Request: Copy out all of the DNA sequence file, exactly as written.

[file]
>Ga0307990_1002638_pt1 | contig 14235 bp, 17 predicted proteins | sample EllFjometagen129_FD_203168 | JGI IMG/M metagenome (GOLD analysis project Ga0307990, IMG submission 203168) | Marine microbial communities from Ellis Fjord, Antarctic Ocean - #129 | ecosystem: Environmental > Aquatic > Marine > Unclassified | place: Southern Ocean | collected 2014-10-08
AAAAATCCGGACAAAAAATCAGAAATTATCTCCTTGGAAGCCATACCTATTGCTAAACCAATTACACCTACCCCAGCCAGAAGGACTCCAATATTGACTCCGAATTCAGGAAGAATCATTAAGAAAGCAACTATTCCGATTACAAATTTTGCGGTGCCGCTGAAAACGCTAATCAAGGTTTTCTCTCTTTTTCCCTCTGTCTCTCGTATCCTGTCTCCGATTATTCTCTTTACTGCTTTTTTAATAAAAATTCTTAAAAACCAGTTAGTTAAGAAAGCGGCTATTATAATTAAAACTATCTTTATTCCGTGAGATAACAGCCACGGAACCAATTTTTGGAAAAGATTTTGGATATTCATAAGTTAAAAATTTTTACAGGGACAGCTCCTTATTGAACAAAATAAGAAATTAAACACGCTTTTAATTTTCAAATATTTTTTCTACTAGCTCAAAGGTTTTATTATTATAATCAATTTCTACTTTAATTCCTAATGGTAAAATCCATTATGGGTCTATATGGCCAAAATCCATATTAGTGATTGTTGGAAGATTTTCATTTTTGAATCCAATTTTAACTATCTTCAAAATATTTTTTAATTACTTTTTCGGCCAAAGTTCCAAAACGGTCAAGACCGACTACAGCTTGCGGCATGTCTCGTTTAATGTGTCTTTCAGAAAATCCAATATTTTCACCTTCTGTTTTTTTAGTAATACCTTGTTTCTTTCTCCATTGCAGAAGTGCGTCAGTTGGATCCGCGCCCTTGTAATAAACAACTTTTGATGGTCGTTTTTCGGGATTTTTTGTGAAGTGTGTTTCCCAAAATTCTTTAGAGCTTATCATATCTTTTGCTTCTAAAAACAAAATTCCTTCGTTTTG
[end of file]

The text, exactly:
>Ga0307990_1002638_pt1 | contig 14235 bp, 17 predicted proteins | sample EllFjometagen129_FD_203168 | JGI IMG/M metagenome (GOLD analysis project Ga0307990, IMG submission 203168) | Marine microbial communities from Ellis Fjord, Antarctic Ocean - #129 | ecosystem: Environmental > Aquatic > Marine > Unclassified | place: Southern Ocean | collected 2014-10-08
AAAAATCCGGACAAAAAATCAGAAATTATCTCCTTGGAAGCCATACCTATTGCTAAACCAATTACACCTACCCCAGCCAGAAGGACTCCAATATTGACTCCGAATTCAGGAAGAATCATTAAGAAAGCAACTATTCCGATTACAAATTTTGCGGTGCCGCTGAAAACGCTAATCAAGGTTTTCTCTCTTTTTCCCTCTGTCTCTCGTATCCTGTCTCCGATTATTCTCTTTACTGCTTTTTTAATAAAAATTCTTAAAAACCAGTTAGTTAAGAAAGCGGCTATTATAATTAAAACTATCTTTATTCCGTGAGATAACAGCCACGGAACCAATTTTTGGAAAAGATTTTGGATATTCATAAGTTAAAAATTTTTACAGGGACAGCTCCTTATTGAACAAAATAAGAAATTAAACACGCTTTTAATTTTCAAATATTTTTTCTACTAGCTCAAAGGTTTTATTATTATAATCAATTTCTACTTTAATTCCTAATGGTAAAATCCATTATGGGTCTATATGGCCAAAATCCATATTAGTGATTGTTGGAAGATTTTCATTTTTGAATCCAATTTTAACTATCTTCAAAATATTTTTTAATTACTTTTTCGGCCAAAGTTCCAAAACGGTCAAGACCGACTACAGCTTGCGGCATGTCTCGTTTAATGTGTCTTTCAGAAAATCCAATATTTTCACCTTCTGTTTTTTTAGTAATACCTTGTTTCTTTCTCCATTGCAGAAGTGCGTCAGTTGGATCCGCGCCCTTGTAATAAACAACTTTTGATGGTCGTTTTTCGGGATTTTTTGTGAAGTGTGTTTCCCAAAATTCTTTAGAGCTTATCATATCTTTTGCTTCTAAAAACAAAATTCCTTCGTTTTG